Campaigners describe misery of unkindest cut

By in

SURVIVORS of the "cruel" and "barbaric" practice of female genital mutilation urged everyone in the community to play a role in preventing it happening to the estimated 2,800 girls at risk of the practice in Enfield.

They told a conference of 120 teachers, health workers and police gathered at the Dugdale Centre for the first conference in Enfield about the lifelong traumatising effects of FGM.

Delegates heard how the practice which is illegal in the UK and carries a maximum sentence of 14 years is a form of child abuse.

It is estimated that 2,800 girls under 19 in Enfield are at risk of FGM, with those aged five to 12 at greatest risk, although it can happen to girls of any age and can also be performed on women.

Detective Constable Sarah Wood said under UK law no child or woman can be deemed to give their consent to the practice.

Campaigner Hibo Wardere said: "I can remember it as if it was yesterday. I can remember the smell. They ripped us apart when we were screaming. I was six years old."

She said: "FGM is cruel. FGM is barbaric."

Councillor Ayfer Orhan who is Cabinet member for education, children’s services and protection said: "We must be clear: FGM is a form of child abuse and violence against woman and girls. It’s a violation of human rights and an extreme form of discrimination against women.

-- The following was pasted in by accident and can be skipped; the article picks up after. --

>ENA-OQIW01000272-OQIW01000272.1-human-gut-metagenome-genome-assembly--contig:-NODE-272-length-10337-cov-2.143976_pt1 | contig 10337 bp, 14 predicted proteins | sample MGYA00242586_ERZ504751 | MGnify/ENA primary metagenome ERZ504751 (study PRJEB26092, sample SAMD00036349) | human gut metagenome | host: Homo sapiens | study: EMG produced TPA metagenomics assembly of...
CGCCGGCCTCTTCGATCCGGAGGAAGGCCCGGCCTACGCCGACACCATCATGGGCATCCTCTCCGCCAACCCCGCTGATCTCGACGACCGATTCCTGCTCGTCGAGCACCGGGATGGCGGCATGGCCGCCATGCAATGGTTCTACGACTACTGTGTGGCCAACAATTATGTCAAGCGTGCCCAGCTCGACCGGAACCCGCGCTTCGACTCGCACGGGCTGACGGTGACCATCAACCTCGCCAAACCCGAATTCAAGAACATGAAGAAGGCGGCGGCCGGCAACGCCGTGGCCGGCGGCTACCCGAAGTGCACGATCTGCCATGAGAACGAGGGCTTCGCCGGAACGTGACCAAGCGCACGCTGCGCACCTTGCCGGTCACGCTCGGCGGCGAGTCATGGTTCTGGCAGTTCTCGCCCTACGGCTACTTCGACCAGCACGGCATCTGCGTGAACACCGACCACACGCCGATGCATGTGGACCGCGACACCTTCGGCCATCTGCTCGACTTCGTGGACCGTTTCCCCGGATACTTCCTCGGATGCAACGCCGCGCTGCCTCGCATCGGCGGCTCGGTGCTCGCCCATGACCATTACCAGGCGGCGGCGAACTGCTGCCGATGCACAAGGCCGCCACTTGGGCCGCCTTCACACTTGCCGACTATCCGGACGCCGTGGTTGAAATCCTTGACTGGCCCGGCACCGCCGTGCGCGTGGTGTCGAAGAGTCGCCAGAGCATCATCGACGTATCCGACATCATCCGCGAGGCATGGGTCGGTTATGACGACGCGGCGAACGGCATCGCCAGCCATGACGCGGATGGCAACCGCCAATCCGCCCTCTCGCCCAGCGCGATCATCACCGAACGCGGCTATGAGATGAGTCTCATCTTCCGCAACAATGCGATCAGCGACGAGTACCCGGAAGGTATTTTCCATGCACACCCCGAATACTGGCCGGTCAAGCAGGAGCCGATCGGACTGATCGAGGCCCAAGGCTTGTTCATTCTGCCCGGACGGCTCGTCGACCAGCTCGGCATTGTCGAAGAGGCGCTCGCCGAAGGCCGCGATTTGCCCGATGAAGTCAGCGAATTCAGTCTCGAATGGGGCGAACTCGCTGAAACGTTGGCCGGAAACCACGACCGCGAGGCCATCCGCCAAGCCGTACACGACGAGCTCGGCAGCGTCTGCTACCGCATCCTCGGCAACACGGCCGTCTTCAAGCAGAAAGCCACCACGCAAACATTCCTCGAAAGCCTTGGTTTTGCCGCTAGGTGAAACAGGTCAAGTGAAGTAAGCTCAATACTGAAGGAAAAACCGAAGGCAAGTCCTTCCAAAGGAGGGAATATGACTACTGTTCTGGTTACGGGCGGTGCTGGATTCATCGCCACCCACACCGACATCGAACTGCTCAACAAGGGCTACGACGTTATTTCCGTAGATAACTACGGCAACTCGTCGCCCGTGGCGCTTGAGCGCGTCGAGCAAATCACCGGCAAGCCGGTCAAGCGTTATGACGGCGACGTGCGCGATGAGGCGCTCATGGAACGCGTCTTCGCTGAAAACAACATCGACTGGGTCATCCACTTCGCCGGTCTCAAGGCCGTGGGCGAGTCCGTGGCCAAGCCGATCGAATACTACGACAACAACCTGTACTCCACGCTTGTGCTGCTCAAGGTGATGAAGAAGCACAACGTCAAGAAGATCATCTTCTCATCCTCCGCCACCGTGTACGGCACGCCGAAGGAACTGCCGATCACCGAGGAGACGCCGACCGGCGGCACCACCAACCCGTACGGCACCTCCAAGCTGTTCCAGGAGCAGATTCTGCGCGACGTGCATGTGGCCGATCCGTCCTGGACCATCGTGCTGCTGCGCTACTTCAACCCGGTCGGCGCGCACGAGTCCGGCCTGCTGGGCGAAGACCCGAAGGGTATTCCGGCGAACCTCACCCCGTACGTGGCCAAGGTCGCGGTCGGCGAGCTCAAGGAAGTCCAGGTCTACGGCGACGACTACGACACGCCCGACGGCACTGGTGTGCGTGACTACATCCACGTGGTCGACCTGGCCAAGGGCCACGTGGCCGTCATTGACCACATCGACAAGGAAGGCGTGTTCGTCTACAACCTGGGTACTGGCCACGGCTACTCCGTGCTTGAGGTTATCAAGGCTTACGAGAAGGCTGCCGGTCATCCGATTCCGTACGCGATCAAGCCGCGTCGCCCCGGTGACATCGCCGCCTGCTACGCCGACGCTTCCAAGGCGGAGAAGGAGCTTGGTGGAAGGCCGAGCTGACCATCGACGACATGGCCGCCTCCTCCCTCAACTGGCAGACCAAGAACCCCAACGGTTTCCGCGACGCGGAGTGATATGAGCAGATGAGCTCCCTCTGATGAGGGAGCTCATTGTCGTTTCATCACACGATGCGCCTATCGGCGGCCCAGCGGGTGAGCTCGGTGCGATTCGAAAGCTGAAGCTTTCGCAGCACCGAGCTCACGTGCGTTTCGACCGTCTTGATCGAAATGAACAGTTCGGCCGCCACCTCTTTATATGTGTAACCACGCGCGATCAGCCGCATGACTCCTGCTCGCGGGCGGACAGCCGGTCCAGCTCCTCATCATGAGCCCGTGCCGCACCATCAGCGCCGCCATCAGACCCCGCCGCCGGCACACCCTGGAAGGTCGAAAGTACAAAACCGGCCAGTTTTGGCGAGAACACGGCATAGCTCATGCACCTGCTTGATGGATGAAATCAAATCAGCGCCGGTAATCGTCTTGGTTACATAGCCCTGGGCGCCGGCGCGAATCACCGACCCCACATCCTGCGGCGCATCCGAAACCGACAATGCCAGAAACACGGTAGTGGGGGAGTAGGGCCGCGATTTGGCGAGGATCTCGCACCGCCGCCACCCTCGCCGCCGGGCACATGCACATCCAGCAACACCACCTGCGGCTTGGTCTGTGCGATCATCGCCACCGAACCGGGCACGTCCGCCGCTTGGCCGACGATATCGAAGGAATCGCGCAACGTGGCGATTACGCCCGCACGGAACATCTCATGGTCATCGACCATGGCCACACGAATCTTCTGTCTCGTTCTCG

"It’s a procedure with no health benefits and one that causes extreme pain, psychological distress and health complications to millions of women worldwide."

She said it was not an easy subject to deal with, and was even harder with young children but that school staff had a role to play and needed to be aware of the risks which some pupils face and to be confident in acting on their concerns.

Parents should also be aware of the medical and psychological risks to their daughters and the legal implications they could face if they allow it to happen.

Enfield’s council leader Doug Taylor said the borough has an FGM Task and Finish Group which brings together agencies to ensure a "robust and effective" approach to FGM.

Anti FGM campaigner Enfield-based Alimatu Dimonekene, who set Project ACEi to end the practice and support women said: "I felt there was a lot of good work happening and people were not aware of everything that is happening."

She organised the event with Enfield’s Safeguarding Team and added: "I was shocked that there are 2,800 girls in Enfield at risk. That is a problem for Enfield. From my experience and passion it’s my mission to try and change this.

"It takes two seconds but it’s a lifetime of pain."

Psychotherapist Leyla Hussein who set up the Dahlia Project to counsel women who have undergone FGM said: "The focus has always been on physical scars but also the psychological scars. This is something that people have to live with."

She said although survivors can’t get rid of it, they can learn how to live with the consequences and many campaign to prevent it happening to others.